After a 1,500-mile trek from Honduras, Moises and his 6-year-old son, Carlos, crossed the border together in May.
Immigration officials stopped them near McAllen, Texas. After only a few hours together in custody, immigration officials took the boy without warning to a separate area and placed him in a cage. Moises was handcuffed and taken away, too.
They never had a chance to say goodbye.
Moises is among the thousands of parents separated from their children as the U.S. Department of Homeland Security (DHS) carries out its “zero tolerance” policy for border crossers. (We’ve changed the names of this father and son here to protect their identities.)
I met Moises this week on the other side of a glass partition, in a small meeting room at Stewart Detention Center in the tiny town of Lumpkin, Georgia, some 1,000 miles from the U.S.-Mexico border. It’s one of the remote places where we’re representing those who have no other champions.
Across the partition, Moises sobbed for a full 15 minutes. Witnessing his suffering was one of the most difficult moments of my legal career.
Clutching a Bible, he broke down as he described how his son was heartlessly pulled away from him.
He’s been unable to reunite with – or even see – his son. He was told only that Carlos was taken to a shelter in Texas. He desperately wanted to know how his son was doing, but he could only imagine the worst.
“He needs to be with his father,” Moises said. “It is my job to take care of him.”
Moises isn’t the only father at Stewart whose child has been taken. The calls started coming in to our office about a week ago. Children as young as 3 were being taken away, their parents told nothing about how – or if – they could ever see their children again.
Among them are parents who, fleeing violence and persecution in their home countries, have presented themselves at ports of entry with their children, seeking asylum.
As I spoke with Moises, I overheard the guards in the hallway discussing President Trump’s executive order, which was supposed to end family separations at the border. It was a surreal moment. We were living the news in real time.
Here’s the problem (one of many) with Trump’s executive order: It does nothing to help Moises and the other parents who have been separated from their children and scattered across the country get their kids back.
Moises has pled guilty to the misdemeanor crime of illegal entry and has given up on his dream of a better life for his child. But he wants his son to return to Honduras with him, and the government has no system in place to make this happen.
Stories have emerged of desperate parents who have been sent back to Central America, while their children remained in government custody. Some of those parents have waited for months to get their children back. Some may never see them again.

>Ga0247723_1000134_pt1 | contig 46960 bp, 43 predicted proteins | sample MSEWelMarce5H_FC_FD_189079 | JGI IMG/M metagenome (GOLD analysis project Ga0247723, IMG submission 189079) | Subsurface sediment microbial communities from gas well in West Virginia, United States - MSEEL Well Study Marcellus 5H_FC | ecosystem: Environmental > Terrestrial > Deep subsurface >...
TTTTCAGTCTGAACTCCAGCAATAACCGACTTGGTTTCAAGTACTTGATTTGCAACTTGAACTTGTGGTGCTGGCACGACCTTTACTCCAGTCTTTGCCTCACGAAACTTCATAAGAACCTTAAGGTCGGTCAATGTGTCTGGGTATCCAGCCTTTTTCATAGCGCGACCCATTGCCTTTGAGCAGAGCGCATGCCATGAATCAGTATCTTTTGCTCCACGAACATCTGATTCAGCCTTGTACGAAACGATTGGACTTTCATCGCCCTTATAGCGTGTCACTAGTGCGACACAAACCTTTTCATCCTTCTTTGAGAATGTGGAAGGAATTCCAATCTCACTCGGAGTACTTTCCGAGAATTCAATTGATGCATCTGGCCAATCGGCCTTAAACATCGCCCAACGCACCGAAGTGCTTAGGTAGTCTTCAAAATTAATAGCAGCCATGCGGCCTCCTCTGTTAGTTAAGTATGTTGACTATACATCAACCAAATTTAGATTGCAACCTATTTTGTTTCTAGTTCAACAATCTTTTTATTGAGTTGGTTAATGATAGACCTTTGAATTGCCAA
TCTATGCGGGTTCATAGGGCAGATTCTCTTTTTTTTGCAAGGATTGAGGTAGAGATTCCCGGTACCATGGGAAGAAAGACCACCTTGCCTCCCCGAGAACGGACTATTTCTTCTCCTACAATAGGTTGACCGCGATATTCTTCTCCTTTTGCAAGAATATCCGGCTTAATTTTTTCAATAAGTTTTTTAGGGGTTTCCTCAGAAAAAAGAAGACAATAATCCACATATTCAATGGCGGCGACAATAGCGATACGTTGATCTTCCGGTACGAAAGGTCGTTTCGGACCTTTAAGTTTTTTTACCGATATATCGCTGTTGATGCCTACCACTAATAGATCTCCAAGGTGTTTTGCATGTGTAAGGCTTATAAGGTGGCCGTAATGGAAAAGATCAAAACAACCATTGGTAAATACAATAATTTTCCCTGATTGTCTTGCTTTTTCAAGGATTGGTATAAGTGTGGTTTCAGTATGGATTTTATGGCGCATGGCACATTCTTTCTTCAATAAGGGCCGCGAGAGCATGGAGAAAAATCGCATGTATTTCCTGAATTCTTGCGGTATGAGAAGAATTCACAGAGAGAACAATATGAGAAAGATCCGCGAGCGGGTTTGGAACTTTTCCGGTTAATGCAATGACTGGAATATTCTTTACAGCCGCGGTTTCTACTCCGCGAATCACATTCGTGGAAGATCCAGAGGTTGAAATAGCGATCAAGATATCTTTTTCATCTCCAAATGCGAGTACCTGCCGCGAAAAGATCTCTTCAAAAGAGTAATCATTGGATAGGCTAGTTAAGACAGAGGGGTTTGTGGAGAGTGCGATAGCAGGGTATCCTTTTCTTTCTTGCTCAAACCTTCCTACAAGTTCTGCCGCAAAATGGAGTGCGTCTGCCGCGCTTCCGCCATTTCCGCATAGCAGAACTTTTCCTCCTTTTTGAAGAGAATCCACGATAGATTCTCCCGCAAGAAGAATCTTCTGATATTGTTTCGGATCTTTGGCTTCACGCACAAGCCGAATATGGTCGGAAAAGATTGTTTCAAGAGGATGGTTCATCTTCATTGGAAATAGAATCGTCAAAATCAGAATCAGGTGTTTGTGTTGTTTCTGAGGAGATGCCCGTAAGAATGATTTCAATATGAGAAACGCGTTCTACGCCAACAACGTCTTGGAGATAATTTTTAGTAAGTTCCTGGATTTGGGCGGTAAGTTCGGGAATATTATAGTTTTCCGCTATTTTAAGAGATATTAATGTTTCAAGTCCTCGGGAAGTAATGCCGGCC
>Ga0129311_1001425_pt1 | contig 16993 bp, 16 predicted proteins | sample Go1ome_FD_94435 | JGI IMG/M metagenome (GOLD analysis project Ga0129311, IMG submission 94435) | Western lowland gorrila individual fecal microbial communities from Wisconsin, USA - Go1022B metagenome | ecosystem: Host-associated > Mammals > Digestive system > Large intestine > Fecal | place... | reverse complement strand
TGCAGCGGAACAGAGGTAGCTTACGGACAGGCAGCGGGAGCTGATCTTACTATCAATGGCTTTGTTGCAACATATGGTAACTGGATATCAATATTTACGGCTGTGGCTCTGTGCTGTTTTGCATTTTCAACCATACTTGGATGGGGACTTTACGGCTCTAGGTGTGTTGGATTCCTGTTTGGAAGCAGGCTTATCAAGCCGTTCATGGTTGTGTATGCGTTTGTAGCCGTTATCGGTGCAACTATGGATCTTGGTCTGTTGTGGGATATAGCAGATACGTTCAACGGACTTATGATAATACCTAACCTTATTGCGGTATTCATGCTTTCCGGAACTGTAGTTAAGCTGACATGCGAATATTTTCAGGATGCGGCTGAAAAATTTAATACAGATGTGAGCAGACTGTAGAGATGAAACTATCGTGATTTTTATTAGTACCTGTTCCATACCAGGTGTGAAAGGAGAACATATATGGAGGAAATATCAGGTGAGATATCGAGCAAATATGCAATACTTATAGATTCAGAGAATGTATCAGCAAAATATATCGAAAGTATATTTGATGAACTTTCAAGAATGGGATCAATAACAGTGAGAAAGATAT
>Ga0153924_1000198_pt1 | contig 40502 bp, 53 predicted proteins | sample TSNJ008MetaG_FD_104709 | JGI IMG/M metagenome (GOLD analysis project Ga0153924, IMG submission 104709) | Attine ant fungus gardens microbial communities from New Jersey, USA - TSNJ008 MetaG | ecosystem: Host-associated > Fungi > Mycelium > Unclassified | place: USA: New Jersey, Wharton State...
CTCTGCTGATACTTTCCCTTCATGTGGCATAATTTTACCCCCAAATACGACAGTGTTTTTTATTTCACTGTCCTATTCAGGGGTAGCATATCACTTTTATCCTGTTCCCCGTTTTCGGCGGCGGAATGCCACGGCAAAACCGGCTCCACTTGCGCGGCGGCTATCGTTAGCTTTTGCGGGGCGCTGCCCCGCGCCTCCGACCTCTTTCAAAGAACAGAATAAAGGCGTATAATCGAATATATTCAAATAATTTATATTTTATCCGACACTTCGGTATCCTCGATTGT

When state child welfare authorities remove a child from a parent’s custody, the state must prove the parent is unfit. Due processes abuses are common. We once had to wage a yearlong fight to reunite a child taken from her immigrant mother because she was poor and couldn’t speak English. But, at least in that case, we had a court process that we could use.
That’s not the case here.
The Trump administration’s cruel border separation policy is denying the parents of more than 2,300 children who are in federal government custody even minimal due process rights to regain custody of their children.
This cannot stand. The right of parents to live with and care for their children is a principle deeply embedded in the U.S. Constitution. The Supreme Court has held that parents have a “fundamental liberty interest ... in the care, custody, and management of their child[ren].”
The Trump administration’s family border separations are barbarous and reckless, and will cause irreparable harm to children and their families. They are part of a disturbing pattern of malice toward immigrant families and communities that is playing out across the country.
What’s more, as the border separations dominated international news headlines in recent days, ICE quietly carried out another mass workplace raid and detained 146 immigrants, this time at a meat supplier in Ohio.
Mass ICE raids like this one and another in April at a meatpacking plant in Bean Station, Tennessee – highlighting the government’s increasingly draconian enforcement tactics – tear families and communities apart, and leave devastated children in their wake, without the comfort and love of their parents.
These cold-blooded government activities ensnare longtime community residents, funneling them into detention and deportation back to places where their lives are in great danger.
“Con mi hijo me vine y con mi hijo me voy (“I came with my son and I’m leaving with my son,”) was one of the last things Moises told me in Spanish at Stewart.
I will never forget his words, or the look on his face, when he said this to me.
I hope he’s right.
We’ll do everything we can to make sure he is.
The Southeast Immigrant Freedom Initiative (SIFI) is a project of the SPLC that enlists and trains volunteer lawyers to provide free legal representation to detained people facing deportation proceedings in the Southeast.